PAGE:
Seven Deadly Sins of Environmental Epidemiology and the Virtues of Precaution

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Seven Deadly Sins of Environmental Epidemiology and the Virtues of Precaution

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Title: Seven Deadly Sins of Environmental Epidemiology and the Virtues of Precaution
Author: Grandjean, Philippe
Citation: Grandjean, Philippe. 2008. “Seven Deadly Sins of Environmental Epidemiology and the Virtues of Precaution.” Epidemiology 19 (1) (January): 158–162. doi:10.1097/ede.0b013e31815be031.
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Abstract: The potentials for error in planning, conducting, reporting and utilizing epidemiologic results can be considered in terms of the traditional seven deadly sins. To counter these sins, epidemiologic virtues should be inspired by the precautionary principle. The remedies emphasize acknowledgment and exploration of the impact of uncertainties, weight-of-the-evidence assessments that consider what could be known given the opportunities for research, and epidemiologic strategies that facilitate the use of tentative, though innovative studies in decision-making.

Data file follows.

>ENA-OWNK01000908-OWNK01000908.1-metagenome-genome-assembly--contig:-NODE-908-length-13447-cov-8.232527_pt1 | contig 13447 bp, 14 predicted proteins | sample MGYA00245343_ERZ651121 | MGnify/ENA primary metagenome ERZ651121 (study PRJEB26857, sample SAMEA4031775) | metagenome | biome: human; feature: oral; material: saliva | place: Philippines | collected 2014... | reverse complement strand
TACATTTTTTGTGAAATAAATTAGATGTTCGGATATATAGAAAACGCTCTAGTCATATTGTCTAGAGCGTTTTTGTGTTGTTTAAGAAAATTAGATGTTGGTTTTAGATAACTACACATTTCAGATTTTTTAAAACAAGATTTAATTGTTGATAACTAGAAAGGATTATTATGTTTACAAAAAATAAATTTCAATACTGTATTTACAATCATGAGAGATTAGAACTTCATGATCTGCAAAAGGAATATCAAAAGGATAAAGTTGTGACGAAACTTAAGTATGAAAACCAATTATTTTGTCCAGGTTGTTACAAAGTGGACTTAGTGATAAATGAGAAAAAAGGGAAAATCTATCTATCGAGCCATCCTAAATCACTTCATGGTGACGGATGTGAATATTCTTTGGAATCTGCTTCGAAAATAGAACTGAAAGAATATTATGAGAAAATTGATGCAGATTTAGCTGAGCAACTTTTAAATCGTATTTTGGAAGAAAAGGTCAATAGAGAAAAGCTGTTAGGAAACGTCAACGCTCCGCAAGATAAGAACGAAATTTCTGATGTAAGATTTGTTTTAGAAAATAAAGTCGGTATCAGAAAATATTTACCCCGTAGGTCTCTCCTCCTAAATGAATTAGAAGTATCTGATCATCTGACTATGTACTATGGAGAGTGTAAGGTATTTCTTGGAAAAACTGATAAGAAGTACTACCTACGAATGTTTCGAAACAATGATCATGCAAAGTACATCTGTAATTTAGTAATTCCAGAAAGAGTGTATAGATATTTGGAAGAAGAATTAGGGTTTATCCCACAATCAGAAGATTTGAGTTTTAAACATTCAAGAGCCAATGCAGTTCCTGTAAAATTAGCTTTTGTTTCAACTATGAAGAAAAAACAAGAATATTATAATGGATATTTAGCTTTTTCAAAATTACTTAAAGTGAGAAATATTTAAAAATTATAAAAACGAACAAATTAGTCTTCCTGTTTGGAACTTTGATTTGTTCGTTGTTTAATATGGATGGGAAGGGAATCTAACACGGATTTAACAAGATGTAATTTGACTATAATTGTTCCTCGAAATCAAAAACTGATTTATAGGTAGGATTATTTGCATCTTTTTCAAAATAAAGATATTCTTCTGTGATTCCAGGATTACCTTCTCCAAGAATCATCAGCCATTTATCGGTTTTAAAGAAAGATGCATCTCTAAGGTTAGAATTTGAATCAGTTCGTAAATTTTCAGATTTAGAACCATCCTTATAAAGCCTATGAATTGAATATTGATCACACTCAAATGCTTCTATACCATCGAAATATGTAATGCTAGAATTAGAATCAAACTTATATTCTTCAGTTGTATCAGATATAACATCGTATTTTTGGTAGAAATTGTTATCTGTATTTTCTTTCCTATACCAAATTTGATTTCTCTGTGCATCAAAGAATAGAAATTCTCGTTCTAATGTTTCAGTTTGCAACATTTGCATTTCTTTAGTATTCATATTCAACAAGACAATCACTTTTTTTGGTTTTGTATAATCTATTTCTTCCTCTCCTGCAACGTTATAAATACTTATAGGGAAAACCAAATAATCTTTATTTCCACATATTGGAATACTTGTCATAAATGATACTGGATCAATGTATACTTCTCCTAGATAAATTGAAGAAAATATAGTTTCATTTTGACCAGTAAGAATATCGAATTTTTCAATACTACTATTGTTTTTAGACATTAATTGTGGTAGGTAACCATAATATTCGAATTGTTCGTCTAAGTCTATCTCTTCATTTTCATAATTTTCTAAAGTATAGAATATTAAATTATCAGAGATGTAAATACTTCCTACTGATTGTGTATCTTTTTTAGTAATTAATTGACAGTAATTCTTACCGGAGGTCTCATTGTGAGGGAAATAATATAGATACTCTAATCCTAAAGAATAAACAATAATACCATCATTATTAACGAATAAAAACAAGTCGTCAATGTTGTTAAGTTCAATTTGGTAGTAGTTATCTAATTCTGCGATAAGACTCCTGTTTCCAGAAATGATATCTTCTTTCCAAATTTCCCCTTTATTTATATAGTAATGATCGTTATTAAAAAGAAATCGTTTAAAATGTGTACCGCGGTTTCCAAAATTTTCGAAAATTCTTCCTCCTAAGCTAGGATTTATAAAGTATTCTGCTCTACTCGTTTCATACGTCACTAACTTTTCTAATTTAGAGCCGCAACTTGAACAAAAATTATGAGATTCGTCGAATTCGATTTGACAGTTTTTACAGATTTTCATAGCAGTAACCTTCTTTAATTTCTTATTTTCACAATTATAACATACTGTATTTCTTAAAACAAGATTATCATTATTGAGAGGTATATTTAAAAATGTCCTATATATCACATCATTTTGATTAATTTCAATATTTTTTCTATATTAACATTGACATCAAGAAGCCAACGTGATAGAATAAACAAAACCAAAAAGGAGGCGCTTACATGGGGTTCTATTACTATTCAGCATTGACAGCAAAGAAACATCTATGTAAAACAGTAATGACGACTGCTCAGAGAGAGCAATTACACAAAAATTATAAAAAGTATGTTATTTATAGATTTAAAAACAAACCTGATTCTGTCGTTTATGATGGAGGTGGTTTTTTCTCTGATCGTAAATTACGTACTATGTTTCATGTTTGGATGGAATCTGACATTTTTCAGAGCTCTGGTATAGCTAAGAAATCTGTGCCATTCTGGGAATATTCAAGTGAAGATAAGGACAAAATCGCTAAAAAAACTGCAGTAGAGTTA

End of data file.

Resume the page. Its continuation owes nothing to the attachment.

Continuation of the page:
Published Version: doi:10.1097/EDE.0b013e31815be031
Other Sources: https://www.ncbi.nlm.nih.gov/pmc/articles/PMC2639782/
Terms of Use: This article is made available under the terms and conditions applicable to Other Posted Material, as set forth at http://nrs.harvard.edu/urn-3:HUL.InstRepos:dash.current.terms-of-use#LAA
Citable link to this page: http://nrs.harvard.edu/urn-3:HUL.InstRepos:34786600
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